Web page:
“As a community where many people are dying of drug overdoses, it’s easy to demonize Ponichala,” he said. “The government wants to show they are fighting drugs by arresting small drug dealers.”
Life on the Streets
Gossip flies fast and furious in Lower Ponichala, where it seems like everyone knows all there is to know about their neighbors — if they’re not already related.
Clusters of people gather around the plumes of smoke that rise up from street carts selling the Central Asian kebabs known as shashlik and chat the day away, mostly in Azeri, the language of daily life here.
The majority of Georgians are Orthodox Christian, but Lower Ponichalans are Muslim and their cultural orientation is towards the south: They listen to Azeri music, maintain Azeri customs — including forced marriages, where men abscond with women that strike their fancy — and maintain allegiance to Azeri underworld figures. (An alleged gangster known as Thief Guli is especially popular; although he has not lived in Georgia for years, Ponichalans threw a birthday party for him this year and danced around a cake bearing his portrait.)
“In our village everyone knows everything about each other: who eats what, who sells what, who drinks what,” said one young man, who asked to be identified only by his first initial, E.
But these days, the gossip on the streets of Ponichala often gravitates from songs and drinks to drugs: where they might be coming from, who might be selling them, who is profiting, who is dying.
There are whispers that heroin and methamphetamines are smuggled into town in truckloads of vegetables. Others speculate that they arrive in shipments of industrial salts from Iran. Some say Ponichala is a drug wholesale center for all of Georgia. Others say the main customers are just individual users, who taxi into town and get drugs thrown down from the windows of abandoned houses in bottles of energy drinks.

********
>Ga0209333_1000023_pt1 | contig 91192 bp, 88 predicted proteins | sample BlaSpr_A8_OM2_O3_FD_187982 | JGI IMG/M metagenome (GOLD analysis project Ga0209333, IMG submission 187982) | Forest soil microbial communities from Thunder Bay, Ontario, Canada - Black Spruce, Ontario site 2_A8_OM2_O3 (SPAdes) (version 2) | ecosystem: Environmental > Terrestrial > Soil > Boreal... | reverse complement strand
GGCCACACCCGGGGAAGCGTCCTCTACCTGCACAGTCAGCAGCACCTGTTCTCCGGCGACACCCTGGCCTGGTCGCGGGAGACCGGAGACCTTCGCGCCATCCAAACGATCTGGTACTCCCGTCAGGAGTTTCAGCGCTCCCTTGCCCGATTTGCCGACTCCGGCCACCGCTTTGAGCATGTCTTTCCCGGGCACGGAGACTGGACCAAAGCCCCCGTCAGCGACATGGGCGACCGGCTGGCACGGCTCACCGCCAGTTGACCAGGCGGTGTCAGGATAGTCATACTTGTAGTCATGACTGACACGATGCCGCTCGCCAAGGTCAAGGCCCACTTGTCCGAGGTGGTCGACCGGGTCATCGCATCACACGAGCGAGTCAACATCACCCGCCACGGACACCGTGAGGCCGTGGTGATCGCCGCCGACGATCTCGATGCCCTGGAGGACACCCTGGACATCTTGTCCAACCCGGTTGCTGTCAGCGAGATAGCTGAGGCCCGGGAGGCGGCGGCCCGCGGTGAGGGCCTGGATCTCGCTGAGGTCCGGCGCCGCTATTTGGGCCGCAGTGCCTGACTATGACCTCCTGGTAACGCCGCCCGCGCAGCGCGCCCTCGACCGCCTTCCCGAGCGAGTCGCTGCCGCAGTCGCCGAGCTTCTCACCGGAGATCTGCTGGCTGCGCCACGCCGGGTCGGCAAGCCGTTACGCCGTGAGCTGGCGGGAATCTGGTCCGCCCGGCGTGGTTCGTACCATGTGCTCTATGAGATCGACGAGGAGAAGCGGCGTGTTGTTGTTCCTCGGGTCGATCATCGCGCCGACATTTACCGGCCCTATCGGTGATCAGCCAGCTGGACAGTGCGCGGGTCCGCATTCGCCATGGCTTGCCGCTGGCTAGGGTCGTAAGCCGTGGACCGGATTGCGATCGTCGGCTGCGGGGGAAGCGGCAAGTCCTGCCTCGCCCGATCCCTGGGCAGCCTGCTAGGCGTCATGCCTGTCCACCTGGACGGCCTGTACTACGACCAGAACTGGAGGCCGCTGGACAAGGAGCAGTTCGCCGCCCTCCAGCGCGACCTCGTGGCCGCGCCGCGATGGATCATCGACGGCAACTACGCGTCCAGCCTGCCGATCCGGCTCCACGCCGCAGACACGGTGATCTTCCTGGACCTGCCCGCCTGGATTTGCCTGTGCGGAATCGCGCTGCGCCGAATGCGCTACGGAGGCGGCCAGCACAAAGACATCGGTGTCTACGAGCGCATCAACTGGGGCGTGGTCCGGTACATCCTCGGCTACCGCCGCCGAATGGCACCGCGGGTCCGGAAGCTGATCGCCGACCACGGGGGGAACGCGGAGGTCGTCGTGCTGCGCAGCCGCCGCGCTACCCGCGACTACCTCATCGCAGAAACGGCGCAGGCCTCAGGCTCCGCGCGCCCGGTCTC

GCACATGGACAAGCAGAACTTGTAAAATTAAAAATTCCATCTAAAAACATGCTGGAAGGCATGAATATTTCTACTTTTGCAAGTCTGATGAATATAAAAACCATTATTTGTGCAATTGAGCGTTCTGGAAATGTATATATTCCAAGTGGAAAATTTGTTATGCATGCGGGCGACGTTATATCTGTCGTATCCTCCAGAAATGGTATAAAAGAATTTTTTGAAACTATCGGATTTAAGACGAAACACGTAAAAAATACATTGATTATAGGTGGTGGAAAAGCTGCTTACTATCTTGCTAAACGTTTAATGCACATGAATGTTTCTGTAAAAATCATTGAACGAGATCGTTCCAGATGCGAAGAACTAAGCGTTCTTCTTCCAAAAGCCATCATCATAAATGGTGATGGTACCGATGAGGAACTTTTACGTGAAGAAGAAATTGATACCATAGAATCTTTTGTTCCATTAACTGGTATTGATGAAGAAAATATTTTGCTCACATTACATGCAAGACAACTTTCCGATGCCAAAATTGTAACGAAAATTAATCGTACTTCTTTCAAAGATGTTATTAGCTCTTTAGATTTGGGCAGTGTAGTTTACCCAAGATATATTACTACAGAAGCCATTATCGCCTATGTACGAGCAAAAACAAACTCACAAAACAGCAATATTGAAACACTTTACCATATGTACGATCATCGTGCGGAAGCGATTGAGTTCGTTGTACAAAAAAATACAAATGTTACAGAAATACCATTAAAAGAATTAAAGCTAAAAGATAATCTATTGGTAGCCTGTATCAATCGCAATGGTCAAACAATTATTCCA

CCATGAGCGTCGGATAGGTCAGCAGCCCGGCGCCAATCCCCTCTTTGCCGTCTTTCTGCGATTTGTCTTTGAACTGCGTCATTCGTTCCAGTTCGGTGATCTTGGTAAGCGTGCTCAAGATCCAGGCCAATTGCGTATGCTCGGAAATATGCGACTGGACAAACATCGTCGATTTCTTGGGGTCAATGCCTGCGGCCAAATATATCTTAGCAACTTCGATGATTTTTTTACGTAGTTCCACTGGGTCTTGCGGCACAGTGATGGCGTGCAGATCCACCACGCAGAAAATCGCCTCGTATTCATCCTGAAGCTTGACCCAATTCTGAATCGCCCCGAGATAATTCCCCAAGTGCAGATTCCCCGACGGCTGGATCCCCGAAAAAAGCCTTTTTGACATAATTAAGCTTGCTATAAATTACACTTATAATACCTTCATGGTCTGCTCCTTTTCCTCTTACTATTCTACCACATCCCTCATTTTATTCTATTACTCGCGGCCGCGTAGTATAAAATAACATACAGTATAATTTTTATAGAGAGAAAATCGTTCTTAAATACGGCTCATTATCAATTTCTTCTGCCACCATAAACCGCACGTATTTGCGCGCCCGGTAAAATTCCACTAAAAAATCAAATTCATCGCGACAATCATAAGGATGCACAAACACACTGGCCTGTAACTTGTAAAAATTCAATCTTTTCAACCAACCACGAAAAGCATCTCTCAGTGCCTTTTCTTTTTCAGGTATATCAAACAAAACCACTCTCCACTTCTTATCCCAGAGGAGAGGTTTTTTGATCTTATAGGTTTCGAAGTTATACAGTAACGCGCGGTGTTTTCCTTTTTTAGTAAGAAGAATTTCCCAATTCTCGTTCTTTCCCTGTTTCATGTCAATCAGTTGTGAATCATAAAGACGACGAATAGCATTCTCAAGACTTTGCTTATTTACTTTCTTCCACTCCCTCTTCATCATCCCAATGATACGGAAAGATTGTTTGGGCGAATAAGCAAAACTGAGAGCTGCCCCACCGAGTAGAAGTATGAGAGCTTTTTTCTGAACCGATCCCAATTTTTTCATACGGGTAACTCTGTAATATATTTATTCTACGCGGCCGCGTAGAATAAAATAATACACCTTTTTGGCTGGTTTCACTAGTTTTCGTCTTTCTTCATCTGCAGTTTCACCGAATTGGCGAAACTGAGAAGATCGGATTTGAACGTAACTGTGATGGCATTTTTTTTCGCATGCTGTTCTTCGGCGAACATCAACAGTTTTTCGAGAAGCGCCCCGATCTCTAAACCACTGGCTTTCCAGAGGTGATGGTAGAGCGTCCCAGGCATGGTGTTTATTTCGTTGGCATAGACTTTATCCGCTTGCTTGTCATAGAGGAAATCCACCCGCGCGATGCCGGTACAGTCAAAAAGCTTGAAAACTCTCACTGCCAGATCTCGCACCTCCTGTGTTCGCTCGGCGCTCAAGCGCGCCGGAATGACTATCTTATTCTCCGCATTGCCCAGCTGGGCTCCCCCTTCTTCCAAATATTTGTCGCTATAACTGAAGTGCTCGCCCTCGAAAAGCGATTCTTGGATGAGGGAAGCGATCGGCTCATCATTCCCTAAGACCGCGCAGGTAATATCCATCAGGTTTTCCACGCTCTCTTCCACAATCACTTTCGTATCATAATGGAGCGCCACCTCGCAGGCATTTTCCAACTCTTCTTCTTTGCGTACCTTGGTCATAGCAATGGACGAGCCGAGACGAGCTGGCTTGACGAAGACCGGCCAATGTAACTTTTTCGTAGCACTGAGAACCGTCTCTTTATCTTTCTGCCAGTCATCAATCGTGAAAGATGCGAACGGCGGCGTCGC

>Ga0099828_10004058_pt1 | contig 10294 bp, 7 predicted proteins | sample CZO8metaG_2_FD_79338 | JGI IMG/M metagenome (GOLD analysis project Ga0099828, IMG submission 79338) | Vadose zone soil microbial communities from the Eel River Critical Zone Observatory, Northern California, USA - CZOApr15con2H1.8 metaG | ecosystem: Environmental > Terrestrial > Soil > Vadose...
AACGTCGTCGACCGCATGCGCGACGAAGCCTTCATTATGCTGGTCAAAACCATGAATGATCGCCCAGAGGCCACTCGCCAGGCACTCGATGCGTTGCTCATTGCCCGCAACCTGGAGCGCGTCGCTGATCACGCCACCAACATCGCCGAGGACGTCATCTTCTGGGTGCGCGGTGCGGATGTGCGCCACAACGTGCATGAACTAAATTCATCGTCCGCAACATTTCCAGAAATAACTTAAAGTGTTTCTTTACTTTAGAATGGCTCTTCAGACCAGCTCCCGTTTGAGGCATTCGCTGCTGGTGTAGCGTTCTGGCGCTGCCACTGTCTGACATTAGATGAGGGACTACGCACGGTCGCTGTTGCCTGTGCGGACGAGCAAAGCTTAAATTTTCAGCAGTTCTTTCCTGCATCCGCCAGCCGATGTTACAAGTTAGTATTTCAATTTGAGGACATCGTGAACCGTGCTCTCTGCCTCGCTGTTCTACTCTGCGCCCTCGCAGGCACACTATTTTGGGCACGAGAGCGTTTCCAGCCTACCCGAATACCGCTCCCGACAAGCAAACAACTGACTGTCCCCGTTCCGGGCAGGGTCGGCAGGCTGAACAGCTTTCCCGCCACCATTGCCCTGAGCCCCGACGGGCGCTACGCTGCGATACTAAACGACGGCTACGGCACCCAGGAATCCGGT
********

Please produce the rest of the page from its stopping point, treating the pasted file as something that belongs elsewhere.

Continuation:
And everyone says they are fed up.
“They [drug dealers] have so many connections, opportunities,” said the young man, who spoke on condition of anonymity because he was afraid of repercussions within the small community. “They can do everything with money. That is why no one wants to interfere with them, because when you interfere they start bothering your relatives.”
When Lower Ponichalans become rich, the assumption is that they have entered the drug trade, because there are so few other economic opportunities. These people, usually young men, are warily idolized because there are few other idols.
In March, the community was riveted but shaken by the death of just such a local personality, Rahman Babayev. He had caused a stir after he was caught on camera waking up from an apparently drug-induced coma and swearing on the Koran that he would never use drugs again. But then, two days after a police raid on Lower Ponichala that saw one of his relatives arrested, he dropped dead at the age of 38. The word on the street was that he died of shock, although no one knew how.
Another local kingpin, known as Vaso, became famous in Ponichala for his car. Before his arrest, he sparked controversy in the district when a well-known Azerbaijani musician, Ilkin Cerkezoglu, wrote a song dedicated to him, “Let’s Smoke Weed in Vaso’s Black Hummer.” A video circulated of the two men laughing wildly in the eponymous car as the song played in the background. When Vaso was imprisoned after a drug raid in February, some locals applauded the arrest. His mother, Ofelya, enraged at what she saw as her neighbors’ hypocrisy, recorded an angry voice message that she circulated through WhatsApp chat groups.
“You saw sweet things from Vaso, but you won’t see them anymore!” she exclaimed, apparently referring to her son’s material generosity.
New Policies, Old Problems
Most of Lower Ponichala’s women can speak only a smattering of Georgian, making it difficult for them to work or even travel outside their village. Even for men, there are few economic opportunities other than car repair, a trade Ponichala is known for. When Georgia was part of the Soviet Union, this was a factory district and most people had industrial jobs. But after the fall of the Communist state in 1991, that all went away.
“When the Soviet Union collapsed, the situation got really bad,” said a 53-year-old woman who spent much of her life in Lower Ponichala, speaking on condition of anonymity because she was afraid of being targeted by drug dealers.